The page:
Army redacted report

The official report from the 2016 accident which killed eight Fort Hood soldiers and a West Point cadet is mostly redacted.

The Killeen Daily Herald is challenging the Army’s blacking out key pieces of information in its recently released report of the deaths of eight soldiers and a cadet during a 2016 flash flood at Fort Hood.

The Army’s investigation was released Friday, in response to a 2016 Freedom of Information Act request by the Herald and more than a year after nine died in a training mission on Fort Hood. The nine were among 12 in an Army truck that overturned crossing Owl Creek on a tank trail June 2, 2016.

Entire sections of the report were redacted, to include nearly 14 pages under the label “rationale for conclusion of analysis.” All five findings and five sets of recommendations were also covered over. The recommendations went to many levels of the Army — from the unit level at 3rd Battalion, 16th Field Artillery Regiment, to the U.S. Forces Command, which oversees III Corps and Fort Hood.

There were also recommendations to the U.S. Army Corps of Engineers.

The Fort Hood training area, held by the Army for 75 years, has a history of flash floods, remembered in tales of old-timers whose families had lived on the property.

The U.S. Army Combat Readiness Center at Fort Rucker, Alabama, which led the Army investigation, is in charge of all accident investigations within the Army, especially those resulting in the death of a soldier. The Herald sent a letter Monday to Brig. Gen. David J. Francis, the center’s commander, requesting an appeal of his decision to redact important information from the report.

Herald staff reached out Tuesday to Fort Hood and Fort Rucker for comments about the report’s redactions. A Fort Hood spokesman deferred all inquiries about the report to Fort Rucker. A spokesman for Fort Rucker also declined to comment.

Herald Managing Editor Rose Fitzpatrick said the public has a right to know about the cause and recommendations.

“The public pays taxes to support the military, and many families send sons and daughters to join the military,” she said. “Families have a right to know what happened, and they have a strong interest in knowing how the Army will prevent this from happening to others.”

On April 11, less than a year after the fatal rollover, a soldier believed to be driving to work was swept away by high waters from Clear Creek, while he was driving on Fort Hood’s Turkey Run Road, a public-use road.

“The taxpayers also have a right to know what happened on Owl Creek. The accident occurred more than a year before the report was released, and many people have been patiently awaiting results of the investigation,” Fitzpatrick said.

An earlier report on the fatal truck accident, conducted by Fort Hood, lay the blame on Staff Sgt. Miguel Colonvazquez, who died in the rollover. That report was released to family members of the deceased earlier this year. Colonvazquez, the senior enlisted soldier on the mission, was blamed in the unit report for making three errors, yet there appeared to be problems with other Army leaders. The redacted findings and recommendations in the latest report, go up the chain of command.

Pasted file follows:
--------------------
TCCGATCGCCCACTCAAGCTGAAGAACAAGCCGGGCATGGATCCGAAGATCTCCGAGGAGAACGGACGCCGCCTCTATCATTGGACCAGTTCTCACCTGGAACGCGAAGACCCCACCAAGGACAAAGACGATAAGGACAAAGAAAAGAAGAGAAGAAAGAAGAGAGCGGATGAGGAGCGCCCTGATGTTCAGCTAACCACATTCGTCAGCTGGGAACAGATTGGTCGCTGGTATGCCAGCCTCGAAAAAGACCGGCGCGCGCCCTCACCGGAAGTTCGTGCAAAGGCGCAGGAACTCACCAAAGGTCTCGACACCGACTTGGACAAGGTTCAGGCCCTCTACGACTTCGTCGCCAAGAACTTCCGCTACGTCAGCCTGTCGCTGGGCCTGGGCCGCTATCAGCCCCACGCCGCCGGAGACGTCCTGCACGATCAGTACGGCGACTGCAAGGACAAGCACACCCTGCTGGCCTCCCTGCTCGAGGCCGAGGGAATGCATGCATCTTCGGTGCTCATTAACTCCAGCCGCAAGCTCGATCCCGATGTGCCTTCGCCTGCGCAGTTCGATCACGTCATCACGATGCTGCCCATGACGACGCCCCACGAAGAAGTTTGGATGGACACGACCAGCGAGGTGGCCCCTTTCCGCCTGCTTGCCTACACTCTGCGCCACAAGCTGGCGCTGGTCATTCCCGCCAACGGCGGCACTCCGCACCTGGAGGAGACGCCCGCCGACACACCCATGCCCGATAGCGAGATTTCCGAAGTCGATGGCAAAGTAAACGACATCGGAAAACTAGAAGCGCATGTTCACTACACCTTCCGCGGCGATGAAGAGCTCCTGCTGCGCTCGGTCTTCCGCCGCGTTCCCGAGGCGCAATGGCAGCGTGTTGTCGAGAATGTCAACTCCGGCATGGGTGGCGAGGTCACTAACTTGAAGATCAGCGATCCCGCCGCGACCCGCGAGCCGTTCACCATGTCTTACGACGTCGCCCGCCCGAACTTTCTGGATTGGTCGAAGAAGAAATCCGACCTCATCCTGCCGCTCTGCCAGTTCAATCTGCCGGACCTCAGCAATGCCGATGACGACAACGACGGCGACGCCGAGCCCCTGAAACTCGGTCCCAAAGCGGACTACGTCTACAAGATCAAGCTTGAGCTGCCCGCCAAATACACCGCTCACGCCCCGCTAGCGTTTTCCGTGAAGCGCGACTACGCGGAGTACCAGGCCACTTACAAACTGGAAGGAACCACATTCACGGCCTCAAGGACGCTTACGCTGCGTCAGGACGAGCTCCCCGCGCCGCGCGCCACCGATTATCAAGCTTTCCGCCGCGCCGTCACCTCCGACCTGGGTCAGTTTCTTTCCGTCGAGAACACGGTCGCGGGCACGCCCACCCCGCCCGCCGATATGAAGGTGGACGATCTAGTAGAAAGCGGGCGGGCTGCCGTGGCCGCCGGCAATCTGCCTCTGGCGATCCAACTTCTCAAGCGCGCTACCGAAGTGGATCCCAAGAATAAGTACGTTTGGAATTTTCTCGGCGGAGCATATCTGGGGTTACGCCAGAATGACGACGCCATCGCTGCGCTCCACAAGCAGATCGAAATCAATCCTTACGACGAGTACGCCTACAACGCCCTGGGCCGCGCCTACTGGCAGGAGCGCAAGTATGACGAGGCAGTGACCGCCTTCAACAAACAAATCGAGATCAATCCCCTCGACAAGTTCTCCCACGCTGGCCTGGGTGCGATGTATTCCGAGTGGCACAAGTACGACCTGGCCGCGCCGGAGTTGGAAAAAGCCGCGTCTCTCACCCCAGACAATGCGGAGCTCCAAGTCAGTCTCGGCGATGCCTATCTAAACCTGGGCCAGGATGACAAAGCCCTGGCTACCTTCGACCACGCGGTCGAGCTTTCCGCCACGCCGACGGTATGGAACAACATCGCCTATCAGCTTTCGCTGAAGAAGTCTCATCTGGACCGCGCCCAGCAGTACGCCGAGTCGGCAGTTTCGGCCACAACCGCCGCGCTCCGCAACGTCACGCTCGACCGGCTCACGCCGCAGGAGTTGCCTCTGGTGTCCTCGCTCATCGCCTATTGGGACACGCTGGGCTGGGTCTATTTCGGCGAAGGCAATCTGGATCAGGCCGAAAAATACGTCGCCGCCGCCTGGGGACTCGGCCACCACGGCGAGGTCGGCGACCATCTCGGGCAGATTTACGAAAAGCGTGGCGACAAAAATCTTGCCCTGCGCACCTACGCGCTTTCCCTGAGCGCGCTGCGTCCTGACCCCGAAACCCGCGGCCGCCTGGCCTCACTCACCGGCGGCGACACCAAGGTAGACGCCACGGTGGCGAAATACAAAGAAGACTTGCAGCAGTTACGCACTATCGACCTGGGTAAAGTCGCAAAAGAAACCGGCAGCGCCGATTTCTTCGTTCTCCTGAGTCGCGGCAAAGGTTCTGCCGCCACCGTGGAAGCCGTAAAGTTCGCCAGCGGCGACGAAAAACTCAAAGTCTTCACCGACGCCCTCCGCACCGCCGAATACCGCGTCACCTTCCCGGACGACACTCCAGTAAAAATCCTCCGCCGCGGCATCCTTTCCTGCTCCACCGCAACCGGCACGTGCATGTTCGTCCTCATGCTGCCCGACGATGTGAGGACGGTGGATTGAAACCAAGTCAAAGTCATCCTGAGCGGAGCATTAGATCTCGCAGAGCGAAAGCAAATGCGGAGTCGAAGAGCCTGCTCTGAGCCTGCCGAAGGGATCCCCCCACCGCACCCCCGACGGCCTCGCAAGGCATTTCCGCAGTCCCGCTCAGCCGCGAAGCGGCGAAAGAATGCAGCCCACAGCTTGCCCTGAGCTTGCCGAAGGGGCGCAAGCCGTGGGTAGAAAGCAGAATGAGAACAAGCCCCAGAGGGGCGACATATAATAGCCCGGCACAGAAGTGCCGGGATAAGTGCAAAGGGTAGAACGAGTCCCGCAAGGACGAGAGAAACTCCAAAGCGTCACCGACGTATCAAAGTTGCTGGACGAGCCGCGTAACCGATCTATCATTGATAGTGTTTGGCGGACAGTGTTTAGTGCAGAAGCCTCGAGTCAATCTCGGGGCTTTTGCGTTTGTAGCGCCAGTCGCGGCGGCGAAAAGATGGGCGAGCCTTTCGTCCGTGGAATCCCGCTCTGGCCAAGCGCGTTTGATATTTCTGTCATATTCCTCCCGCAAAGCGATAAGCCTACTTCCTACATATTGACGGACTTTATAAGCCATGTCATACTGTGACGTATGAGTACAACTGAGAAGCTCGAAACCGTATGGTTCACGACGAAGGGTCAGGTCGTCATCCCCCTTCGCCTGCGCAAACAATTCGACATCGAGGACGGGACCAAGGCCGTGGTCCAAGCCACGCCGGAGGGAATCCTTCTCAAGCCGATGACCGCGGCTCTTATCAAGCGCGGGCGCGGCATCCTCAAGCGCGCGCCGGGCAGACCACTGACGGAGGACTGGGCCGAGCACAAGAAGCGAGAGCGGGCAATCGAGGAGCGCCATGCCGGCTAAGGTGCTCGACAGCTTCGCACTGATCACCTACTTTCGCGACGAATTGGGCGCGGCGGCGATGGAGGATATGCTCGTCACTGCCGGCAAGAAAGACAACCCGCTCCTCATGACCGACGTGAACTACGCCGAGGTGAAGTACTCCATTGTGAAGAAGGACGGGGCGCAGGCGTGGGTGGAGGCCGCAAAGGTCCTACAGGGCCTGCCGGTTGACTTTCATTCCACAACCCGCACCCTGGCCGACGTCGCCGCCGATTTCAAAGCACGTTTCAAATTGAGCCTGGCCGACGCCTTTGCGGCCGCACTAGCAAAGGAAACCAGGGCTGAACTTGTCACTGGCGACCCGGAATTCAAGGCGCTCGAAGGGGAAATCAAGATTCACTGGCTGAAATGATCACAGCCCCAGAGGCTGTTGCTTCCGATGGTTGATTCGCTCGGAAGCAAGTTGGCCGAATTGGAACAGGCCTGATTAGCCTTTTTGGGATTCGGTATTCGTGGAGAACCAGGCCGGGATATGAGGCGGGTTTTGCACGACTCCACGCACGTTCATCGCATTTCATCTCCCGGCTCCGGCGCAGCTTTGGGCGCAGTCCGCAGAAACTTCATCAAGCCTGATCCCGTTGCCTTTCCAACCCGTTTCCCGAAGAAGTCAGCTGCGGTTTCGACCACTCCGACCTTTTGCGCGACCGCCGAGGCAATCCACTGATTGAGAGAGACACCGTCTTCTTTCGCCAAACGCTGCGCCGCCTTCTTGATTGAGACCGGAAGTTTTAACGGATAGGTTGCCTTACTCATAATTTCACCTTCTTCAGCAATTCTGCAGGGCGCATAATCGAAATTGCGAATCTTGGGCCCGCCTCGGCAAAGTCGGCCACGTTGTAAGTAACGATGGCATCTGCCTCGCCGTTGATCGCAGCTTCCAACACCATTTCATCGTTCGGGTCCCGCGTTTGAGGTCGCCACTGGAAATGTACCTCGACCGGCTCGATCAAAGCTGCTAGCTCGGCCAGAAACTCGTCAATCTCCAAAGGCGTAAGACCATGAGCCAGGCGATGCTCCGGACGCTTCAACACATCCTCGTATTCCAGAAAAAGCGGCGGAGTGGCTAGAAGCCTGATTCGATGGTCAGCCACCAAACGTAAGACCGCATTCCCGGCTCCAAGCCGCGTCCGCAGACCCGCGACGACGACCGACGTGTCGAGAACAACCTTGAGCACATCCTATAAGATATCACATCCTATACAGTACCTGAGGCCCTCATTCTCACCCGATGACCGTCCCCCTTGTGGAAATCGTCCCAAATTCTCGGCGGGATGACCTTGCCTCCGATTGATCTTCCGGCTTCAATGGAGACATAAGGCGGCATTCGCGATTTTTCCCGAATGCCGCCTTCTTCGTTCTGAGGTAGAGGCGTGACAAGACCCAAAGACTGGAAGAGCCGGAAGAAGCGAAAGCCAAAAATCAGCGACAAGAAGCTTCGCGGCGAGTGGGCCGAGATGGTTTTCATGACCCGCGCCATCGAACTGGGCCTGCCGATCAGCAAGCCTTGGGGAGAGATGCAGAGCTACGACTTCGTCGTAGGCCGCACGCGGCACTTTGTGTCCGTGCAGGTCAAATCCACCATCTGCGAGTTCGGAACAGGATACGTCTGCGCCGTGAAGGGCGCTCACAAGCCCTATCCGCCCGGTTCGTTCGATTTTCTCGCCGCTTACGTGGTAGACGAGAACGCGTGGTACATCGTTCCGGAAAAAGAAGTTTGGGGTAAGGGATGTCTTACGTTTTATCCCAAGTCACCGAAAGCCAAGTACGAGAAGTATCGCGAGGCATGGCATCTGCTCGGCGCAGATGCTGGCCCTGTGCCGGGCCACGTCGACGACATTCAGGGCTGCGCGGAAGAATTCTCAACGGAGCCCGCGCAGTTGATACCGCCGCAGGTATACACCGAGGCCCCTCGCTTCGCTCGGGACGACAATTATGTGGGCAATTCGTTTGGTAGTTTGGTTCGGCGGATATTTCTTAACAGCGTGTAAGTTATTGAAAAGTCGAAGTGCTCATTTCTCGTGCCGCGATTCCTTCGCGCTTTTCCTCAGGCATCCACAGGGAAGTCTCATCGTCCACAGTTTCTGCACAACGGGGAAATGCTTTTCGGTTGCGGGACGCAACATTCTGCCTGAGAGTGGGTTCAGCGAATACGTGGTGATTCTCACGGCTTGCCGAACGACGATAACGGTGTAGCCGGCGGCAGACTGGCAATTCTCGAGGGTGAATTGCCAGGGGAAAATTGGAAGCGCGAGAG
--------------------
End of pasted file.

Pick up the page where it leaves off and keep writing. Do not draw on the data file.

The soldiers who died were Colonvazquez, who grew up in Brooklyn, New York; Pvt. Eddy Raelaurin Gates, of Dunn, North Carolina.; Spc. Christine Faith Armstrong, 27, of Twentynine Palms, California; Florida residents Pfc. Brandon Austin Banner, 22, of Milton, and Pfc. Zachery Nathaniel Fuller, 23 of Palmetto; Pvt. Isaac Lee Deleon, 19, of San Angelo; Spc. Yingming Sun, 25, of Monterey Park, California; and Jersey City native, Pvt. Tysheena Lynette James, 21. West Point cadet Mitchell Alexander Winey, of Indiana, also died.

Issues in the earlier report released by Fort Hood point to other problems, including a spotty flooding alert system and problems with the driver training program.

Among questions raised in the most recent report are: What are these recommendations, and have any been implemented? If so, which ones, and how are they helping to improve soldier safety during training, or the safety of those driving on paved roads on post through high-risk areas?

“Fort Hood is a part of the Killeen community, and the soldiers — most of whom live off-post — are our neighbors,” Fitzpatrick said. “On rainy mornings, they will be driving to work in an area historically prone to flash floods. Soldiers’ families who live on post also drive those streets to run their errands, and the school buses carrying their children to classes traverse the streets.”

Fitzpatrick said she believes it is in the Army’s best interest to show it is being fair and impartial in providing information.

“We believe this redacted information is releasable under a Freedom of Information Act request and is information the American public has a right to know,” she said.

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